In Mexico, heart disease claims the lives of at least 60.000 people each year, two thirds of whom are older than 65, making it the second cause of death in this country. This impact could be minimized, however, if health care centers had better equipment to detect and monitor patients with heart problems, but electrocardiographs, the device that records the electrical currents emitted by the heart muscle, are still too expensive and difficult to maintain and operate.
"Only medical institutions or people of sufficient means can acquire them", explains Javier Gomez, a 25-year-old electronic engineer, graduate of the National Autonomous University of Mexico, who has just presented a new, portable electrocardiograph with an innovative wireless alert system.
This development exemplifies his effort to create a technology to improve patient supervision eliminate the price barrier for purchasing medical equipment. His prototype has generated great expectations for the potential benefits not only in hospitals, but also in private homes.
To build his electrocardiograph, Gomez used affordable electronic components readily available on the market, which lowers the final price and simplifies its maintenance. “The fact that these elements are cheap does not sacrifice its great performance,” says the engineer.
The device can also be used outside hospitals because it can either work when plugged in or using rechargeable batteries. Furthermore, this system has a data leaseholder of that allows the visual interface of the electrocardiograph to be viewed as an executable file from any computer, allowing for remote analysis of the results.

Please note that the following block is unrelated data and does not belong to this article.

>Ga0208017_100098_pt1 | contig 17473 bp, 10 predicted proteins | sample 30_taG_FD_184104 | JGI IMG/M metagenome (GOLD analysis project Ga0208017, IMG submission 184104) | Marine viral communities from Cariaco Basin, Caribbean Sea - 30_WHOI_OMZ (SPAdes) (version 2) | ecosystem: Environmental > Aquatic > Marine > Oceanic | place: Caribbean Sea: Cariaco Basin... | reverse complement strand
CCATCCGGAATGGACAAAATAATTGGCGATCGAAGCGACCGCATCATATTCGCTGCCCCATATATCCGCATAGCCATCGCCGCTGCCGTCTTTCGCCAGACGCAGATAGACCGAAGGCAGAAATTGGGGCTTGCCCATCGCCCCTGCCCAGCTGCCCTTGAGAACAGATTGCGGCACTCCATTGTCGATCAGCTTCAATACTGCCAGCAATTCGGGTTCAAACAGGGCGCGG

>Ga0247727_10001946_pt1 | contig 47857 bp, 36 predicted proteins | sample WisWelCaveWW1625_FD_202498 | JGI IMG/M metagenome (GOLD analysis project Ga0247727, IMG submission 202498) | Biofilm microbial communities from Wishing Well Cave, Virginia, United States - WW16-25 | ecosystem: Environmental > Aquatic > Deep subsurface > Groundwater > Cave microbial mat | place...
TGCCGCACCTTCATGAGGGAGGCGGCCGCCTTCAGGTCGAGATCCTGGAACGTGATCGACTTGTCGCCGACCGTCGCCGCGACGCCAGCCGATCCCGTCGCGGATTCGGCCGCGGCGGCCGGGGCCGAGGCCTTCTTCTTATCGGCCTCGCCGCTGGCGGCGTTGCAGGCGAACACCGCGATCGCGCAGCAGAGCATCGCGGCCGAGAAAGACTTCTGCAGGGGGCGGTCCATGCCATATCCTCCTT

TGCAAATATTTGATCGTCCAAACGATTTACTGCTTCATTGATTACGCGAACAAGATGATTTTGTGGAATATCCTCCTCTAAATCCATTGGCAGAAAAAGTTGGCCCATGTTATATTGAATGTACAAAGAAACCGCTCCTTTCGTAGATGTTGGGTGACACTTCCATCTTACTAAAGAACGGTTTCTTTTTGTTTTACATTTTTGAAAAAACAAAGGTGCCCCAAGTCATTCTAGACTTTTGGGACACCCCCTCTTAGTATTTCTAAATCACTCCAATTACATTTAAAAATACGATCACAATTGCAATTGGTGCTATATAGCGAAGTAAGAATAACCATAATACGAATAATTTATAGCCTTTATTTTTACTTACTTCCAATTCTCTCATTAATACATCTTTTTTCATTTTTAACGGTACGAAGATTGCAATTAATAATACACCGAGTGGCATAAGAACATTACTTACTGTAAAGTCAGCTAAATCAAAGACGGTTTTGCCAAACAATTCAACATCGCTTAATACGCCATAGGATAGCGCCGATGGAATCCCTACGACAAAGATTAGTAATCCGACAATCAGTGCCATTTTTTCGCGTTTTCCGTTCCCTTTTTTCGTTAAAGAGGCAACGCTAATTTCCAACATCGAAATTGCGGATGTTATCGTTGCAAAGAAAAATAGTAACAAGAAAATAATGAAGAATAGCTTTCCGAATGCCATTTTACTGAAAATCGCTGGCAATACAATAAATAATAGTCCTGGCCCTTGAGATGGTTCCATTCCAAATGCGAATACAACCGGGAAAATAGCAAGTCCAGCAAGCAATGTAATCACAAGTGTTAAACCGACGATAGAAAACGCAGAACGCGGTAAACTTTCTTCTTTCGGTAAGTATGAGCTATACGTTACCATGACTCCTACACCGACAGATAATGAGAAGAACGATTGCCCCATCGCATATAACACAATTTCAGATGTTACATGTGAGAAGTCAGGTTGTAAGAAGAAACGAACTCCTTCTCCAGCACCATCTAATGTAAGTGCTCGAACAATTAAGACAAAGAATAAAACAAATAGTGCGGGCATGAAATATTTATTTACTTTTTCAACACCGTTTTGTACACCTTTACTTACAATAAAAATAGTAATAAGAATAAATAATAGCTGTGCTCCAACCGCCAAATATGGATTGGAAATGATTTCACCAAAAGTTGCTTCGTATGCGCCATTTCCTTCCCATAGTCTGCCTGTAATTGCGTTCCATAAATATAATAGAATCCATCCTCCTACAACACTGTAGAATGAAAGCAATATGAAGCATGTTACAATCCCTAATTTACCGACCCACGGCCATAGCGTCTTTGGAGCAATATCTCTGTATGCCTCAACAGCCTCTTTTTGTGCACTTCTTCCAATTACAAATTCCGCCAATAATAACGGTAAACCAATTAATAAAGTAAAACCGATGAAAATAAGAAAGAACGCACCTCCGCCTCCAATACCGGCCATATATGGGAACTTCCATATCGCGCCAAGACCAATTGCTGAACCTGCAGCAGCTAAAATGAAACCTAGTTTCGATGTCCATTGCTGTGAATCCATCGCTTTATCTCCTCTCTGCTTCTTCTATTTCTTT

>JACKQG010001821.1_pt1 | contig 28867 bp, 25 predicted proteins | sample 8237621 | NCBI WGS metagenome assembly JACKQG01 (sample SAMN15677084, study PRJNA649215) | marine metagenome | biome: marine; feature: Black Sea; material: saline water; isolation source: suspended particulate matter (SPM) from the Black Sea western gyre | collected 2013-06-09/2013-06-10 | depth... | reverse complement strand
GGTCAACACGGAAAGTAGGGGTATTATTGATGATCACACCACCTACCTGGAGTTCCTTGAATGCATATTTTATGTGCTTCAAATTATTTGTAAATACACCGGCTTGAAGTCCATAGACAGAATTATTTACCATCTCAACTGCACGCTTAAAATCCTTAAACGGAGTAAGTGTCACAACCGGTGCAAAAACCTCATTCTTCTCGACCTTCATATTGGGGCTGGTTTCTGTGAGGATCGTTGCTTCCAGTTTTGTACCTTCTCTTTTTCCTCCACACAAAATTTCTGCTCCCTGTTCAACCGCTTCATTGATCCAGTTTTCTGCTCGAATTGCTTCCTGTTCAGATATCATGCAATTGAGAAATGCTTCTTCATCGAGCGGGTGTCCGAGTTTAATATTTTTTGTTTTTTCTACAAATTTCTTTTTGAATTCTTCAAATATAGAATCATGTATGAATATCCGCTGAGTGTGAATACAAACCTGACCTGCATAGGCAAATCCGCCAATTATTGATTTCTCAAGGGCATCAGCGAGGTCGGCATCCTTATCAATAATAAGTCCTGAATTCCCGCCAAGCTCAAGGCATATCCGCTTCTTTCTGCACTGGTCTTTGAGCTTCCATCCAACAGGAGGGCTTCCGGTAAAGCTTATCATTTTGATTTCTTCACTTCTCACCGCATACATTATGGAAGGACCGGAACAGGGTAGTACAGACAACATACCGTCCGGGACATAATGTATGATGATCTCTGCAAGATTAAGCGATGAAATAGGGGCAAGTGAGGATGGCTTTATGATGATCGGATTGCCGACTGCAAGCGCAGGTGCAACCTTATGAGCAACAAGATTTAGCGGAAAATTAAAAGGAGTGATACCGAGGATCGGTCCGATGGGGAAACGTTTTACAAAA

Another big attraction of Gomez’s technology is that it vastly increases the freedom of movement of the doctors while it keeps them informed of any change experienced by a patient in real time. The conventional appliances lack an effective alarm system: they simply emit a “beep” when heart rate parameters are outside the those considered normal, forcing the staff who cares for the patient to be physically present in the room in order to detect the “alarm”.
However with Gomez´ system, the doctor can carry a small receiver that picks up wireless, infrared signals emitted by the electrocardiograph, which informs the doctor using three types of indicators (light, sound and text) of how their patients evolve, without the need to be physically present in the patient´s room. The system´s currently range is 30 meters, but Gomez is working on the implementation of a radio frequency method which would increase the range to 200 meters.